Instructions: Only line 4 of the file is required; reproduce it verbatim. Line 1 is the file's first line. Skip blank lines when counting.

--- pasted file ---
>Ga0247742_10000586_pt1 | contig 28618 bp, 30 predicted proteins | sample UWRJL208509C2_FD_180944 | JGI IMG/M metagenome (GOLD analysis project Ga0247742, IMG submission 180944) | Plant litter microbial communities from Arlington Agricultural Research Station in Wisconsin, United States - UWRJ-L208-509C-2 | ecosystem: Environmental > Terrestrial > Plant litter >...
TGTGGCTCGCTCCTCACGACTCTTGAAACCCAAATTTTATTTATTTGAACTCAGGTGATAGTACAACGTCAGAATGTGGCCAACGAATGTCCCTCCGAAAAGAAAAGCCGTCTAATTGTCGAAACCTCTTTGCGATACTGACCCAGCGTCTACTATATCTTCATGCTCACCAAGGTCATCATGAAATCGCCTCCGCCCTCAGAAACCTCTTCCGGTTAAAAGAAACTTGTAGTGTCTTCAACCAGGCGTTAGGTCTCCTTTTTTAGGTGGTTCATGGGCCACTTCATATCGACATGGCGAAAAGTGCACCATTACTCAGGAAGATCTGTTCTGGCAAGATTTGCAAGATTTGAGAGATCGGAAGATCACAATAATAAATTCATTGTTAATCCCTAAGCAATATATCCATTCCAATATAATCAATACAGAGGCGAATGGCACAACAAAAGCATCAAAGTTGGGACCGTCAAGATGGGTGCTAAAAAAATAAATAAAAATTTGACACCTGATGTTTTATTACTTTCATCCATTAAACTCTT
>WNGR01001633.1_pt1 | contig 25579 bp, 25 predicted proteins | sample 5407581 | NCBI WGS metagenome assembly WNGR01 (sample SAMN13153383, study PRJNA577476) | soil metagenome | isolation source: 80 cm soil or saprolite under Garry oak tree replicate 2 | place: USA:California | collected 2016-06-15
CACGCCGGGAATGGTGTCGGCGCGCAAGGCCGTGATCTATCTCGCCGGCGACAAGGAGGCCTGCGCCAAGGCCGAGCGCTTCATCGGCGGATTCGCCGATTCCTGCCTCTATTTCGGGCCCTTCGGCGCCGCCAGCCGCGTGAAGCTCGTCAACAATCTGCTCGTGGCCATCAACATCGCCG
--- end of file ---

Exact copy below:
CACGCCGGGAATGGTGTCGGCGCGCAAGGCCGTGATCTATCTCGCCGGCGACAAGGAGGCCTGCGCCAAGGCCGAGCGCTTCATCGGCGGATTCGCCGATTCCTGCCTCTATTTCGGGCCCTTCGGCGCCGCCAGCCGCGTGAAGCTCGTCAACAATCTGCTCGTGGCCATCAACATCGCCG